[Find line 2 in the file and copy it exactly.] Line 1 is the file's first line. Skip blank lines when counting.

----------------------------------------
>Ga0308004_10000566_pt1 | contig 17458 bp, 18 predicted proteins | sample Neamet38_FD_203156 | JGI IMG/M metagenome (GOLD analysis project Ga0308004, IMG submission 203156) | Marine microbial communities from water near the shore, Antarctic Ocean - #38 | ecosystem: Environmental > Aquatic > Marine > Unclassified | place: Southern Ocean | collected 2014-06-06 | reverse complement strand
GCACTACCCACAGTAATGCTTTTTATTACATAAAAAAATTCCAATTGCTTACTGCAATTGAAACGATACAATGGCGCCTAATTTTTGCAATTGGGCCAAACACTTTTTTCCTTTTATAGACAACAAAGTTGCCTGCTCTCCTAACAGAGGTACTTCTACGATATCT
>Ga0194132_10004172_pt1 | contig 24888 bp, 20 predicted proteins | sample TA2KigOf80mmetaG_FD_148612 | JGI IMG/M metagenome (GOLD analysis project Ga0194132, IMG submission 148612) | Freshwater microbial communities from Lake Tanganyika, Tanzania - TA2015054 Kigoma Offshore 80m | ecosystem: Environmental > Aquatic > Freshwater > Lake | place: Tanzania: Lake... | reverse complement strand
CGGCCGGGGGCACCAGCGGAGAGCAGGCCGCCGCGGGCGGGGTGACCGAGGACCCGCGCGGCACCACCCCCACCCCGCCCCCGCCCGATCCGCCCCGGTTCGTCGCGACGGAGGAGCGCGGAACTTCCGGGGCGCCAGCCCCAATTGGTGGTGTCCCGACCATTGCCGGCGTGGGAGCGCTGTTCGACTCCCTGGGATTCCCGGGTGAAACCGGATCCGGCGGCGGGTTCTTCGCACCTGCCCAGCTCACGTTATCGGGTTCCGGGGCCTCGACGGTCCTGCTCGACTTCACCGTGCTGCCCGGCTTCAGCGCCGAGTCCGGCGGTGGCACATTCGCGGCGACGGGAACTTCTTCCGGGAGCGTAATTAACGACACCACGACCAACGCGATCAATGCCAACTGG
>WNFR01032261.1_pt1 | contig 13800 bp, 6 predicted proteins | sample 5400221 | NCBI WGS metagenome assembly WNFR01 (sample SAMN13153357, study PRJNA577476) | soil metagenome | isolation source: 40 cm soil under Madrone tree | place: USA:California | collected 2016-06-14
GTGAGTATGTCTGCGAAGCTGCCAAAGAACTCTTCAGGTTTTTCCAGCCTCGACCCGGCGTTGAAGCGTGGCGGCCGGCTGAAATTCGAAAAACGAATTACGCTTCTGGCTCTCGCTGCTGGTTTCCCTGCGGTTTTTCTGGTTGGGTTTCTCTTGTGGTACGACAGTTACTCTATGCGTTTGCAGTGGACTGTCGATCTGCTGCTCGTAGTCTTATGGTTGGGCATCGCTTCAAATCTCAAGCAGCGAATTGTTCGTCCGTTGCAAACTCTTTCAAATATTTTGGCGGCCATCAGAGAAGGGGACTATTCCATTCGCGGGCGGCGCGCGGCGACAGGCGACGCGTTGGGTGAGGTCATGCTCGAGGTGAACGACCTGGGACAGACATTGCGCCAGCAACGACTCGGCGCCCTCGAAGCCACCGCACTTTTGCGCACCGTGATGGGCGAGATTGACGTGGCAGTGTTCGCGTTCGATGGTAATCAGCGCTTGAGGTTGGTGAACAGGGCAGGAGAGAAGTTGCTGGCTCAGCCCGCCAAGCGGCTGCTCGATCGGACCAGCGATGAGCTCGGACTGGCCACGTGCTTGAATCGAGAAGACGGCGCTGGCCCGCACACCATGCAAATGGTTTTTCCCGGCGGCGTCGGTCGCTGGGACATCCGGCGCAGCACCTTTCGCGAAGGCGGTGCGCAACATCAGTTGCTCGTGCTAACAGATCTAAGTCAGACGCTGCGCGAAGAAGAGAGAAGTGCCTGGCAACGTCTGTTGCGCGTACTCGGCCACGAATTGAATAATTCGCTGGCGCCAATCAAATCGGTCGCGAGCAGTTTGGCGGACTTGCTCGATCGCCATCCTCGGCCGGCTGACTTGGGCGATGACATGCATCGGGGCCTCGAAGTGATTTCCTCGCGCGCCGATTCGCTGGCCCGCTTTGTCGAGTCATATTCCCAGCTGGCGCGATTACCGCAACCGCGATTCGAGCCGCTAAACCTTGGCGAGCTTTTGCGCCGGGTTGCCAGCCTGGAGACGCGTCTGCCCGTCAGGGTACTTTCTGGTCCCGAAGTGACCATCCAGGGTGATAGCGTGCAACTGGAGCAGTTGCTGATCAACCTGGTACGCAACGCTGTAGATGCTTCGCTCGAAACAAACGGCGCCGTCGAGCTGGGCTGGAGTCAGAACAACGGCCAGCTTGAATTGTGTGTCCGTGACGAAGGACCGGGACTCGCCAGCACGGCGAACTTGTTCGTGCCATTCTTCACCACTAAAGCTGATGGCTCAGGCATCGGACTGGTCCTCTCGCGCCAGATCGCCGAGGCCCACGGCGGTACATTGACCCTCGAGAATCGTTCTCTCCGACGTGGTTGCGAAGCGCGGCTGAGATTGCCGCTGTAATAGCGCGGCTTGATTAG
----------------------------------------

GCACTACCCACAGTAATGCTTTTTATTACATAAAAAAATTCCAATTGCTTACTGCAATTGAAACGATACAATGGCGCCTAATTTTTGCAATTGGGCCAAACACTTTTTTCCTTTTATAGACAACAAAGTTGCCTGCTCTCCTAACAGAGGTACTTCTACGATATCT